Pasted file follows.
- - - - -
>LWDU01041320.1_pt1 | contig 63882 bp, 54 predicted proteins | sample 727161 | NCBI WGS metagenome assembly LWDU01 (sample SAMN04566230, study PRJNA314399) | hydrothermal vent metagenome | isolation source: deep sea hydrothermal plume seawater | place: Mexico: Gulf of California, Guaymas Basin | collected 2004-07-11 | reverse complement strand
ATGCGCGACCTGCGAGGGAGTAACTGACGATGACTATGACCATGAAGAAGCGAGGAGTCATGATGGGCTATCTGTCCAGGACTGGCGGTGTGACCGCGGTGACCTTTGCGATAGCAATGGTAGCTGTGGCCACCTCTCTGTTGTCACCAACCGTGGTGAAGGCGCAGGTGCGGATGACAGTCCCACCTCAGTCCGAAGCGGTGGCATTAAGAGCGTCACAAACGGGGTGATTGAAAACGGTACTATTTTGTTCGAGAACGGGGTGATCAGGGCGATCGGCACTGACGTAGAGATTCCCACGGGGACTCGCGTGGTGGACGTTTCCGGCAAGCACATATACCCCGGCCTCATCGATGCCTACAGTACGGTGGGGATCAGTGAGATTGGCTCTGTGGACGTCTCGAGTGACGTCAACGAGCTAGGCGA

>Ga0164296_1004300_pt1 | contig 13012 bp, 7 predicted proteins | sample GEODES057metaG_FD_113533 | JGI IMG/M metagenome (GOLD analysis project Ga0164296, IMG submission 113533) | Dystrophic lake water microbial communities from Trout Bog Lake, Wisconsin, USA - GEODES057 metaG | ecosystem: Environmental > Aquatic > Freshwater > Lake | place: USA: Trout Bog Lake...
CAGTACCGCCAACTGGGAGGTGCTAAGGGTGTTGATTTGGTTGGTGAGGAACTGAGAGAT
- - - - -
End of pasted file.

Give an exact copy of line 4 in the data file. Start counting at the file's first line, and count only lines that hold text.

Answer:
CAGTACCGCCAACTGGGAGGTGCTAAGGGTGTTGATTTGGTTGGTGAGGAACTGAGAGAT